Listen UP!! This may be the most important mode to actually communicate. Here are some ideas to mix into your class. The list is short right now, but we promise to add more soon!
The following descriptions are from ACTFL. Visit the site for examples in English. http://actflproficiencyguidelines2012.org/listening
Listening » Novice
At the Novice level, listeners can understand key words, true aural cognatescognatesWords between languages that have a common origin and are therefore readily understood. For example, the French word “leçon” and the English word “lesson.”, and formulaicformulaicConstituting or containing a verbal formula or set form of words such as “How are you?/Fine, thank you.” “Thanks very much./You’re welcome.” expressions that are highly contextualized and highly predictable, such as those found in introductions and basic courtesies.
Novice-level listeners understand words and phrases from simple questions, statements, and high-frequency commands. They typically require repetition, rephrasingrephrasingTo restate or rewrite in a new, clearer or different way. and/or a slowed rate of speech for comprehension. They rely heavily on extralinguisticextralinguisticNot included in the language itself, such as a visual or contextual clue that supports understanding. support to derive meaning.
Novice-level listeners are most accurate when they are able to recognize speech that they can anticipate. In this way, these listeners tend to recognize rather than truly comprehend. Their listening is largely dependent on factors other than the message itself.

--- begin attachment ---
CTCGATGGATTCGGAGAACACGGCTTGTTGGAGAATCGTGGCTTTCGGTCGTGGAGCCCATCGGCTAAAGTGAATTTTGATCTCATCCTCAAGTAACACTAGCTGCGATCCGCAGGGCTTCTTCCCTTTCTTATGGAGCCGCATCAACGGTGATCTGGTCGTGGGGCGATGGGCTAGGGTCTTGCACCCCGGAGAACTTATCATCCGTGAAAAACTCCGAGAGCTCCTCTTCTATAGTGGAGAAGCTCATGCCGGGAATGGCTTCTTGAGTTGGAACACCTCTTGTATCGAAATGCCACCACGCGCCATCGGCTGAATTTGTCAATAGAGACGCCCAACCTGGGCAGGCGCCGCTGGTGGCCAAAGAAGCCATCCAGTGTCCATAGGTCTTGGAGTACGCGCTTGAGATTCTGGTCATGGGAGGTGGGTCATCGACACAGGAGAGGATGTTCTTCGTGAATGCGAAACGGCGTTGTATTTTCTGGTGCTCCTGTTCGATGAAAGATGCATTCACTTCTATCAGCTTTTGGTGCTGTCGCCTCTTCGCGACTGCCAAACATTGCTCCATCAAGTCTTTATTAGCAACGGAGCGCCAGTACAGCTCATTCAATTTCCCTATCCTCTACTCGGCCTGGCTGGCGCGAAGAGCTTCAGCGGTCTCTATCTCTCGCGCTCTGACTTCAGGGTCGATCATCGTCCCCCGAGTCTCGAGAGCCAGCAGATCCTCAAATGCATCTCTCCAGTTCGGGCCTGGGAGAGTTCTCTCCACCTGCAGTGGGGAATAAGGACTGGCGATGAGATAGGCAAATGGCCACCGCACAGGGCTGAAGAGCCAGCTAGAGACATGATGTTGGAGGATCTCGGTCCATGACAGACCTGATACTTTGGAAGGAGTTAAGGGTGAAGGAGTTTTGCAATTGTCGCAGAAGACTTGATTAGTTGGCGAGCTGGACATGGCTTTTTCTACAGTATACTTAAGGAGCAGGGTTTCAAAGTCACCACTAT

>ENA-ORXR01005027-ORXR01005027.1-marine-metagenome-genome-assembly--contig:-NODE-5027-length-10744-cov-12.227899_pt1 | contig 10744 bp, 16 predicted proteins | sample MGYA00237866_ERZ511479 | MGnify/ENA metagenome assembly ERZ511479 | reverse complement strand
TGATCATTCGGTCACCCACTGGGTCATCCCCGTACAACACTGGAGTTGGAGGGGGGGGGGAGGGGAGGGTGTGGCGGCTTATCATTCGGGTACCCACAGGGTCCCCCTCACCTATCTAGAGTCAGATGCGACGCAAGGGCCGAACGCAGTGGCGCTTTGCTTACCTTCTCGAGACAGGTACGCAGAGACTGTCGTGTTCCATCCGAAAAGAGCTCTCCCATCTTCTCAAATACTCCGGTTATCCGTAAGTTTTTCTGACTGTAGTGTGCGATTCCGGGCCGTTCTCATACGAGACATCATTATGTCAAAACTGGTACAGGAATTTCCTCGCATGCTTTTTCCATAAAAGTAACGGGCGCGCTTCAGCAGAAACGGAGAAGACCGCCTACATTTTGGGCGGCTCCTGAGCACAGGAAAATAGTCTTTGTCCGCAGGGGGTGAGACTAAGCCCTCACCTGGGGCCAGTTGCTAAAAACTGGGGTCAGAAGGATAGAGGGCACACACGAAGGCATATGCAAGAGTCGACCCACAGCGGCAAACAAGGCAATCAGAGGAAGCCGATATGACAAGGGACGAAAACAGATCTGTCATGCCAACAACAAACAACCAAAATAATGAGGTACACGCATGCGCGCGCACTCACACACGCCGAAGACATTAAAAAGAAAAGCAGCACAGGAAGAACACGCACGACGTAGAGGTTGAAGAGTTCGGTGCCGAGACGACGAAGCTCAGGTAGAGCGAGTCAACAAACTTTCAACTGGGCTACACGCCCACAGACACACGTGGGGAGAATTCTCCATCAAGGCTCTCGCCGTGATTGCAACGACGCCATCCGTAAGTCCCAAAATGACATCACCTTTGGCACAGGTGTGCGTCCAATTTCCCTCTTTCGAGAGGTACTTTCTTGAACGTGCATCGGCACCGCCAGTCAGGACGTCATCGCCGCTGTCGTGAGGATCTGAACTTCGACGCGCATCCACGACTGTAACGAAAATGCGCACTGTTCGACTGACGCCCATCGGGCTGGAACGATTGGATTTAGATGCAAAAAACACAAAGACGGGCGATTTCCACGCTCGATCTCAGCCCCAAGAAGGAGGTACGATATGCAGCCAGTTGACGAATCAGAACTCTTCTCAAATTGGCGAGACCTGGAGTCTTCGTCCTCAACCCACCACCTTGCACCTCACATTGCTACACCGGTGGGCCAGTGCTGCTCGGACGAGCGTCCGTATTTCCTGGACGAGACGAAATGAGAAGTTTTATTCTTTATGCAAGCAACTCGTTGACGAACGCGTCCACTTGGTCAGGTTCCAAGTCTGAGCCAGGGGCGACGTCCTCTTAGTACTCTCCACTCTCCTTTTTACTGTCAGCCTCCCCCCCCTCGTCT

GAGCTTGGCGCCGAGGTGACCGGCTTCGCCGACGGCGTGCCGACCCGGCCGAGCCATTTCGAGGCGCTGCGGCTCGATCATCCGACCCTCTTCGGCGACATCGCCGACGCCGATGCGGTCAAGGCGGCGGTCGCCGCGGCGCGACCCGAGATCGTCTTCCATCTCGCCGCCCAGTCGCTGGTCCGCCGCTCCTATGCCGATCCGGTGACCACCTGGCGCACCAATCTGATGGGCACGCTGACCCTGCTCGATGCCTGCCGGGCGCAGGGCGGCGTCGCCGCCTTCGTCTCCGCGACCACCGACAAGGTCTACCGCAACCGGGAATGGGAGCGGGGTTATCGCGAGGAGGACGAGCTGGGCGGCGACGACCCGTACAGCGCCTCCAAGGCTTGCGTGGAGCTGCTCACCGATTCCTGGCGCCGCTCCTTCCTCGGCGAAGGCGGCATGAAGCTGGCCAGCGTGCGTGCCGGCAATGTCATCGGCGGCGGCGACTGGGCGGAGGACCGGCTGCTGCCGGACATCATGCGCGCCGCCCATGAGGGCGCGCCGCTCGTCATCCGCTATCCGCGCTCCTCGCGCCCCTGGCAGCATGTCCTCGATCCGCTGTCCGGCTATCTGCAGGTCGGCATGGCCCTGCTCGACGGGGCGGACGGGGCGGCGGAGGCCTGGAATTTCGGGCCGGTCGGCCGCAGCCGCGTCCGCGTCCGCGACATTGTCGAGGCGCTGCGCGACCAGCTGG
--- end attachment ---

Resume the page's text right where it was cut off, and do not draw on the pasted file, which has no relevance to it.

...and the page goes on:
Listening » Intermediate
At the Intermediate level, listeners can understand information conveyed in simple, sentence-length speech on familiar or everyday topics. They are generally able to comprehend one utterance at a time while engaged in face-to-face conversations or in routine listening tasks such as understanding highly contextualized messages, straightforward announcements, or simple instructions and directions. Listeners rely heavily on redundancyredundancyThe repetition of linguistic information., restatement, paraphrasing, and contextual cluescontextual cluesHints within the communication or its context that facilitate the comprehension of unfamiliar words..
Intermediate-level listeners understand speech that conveys basic information. This speech is simple, minimally connected, and contains high-frequency vocabulary.
Intermediate-level listeners are most accurate in their comprehension when getting meaning from simple, straightforward speech. They are able to comprehend messages found in highly familiar everyday contexts. Intermediate listeners require a controlled listening environment where they hear what they may expect to hear.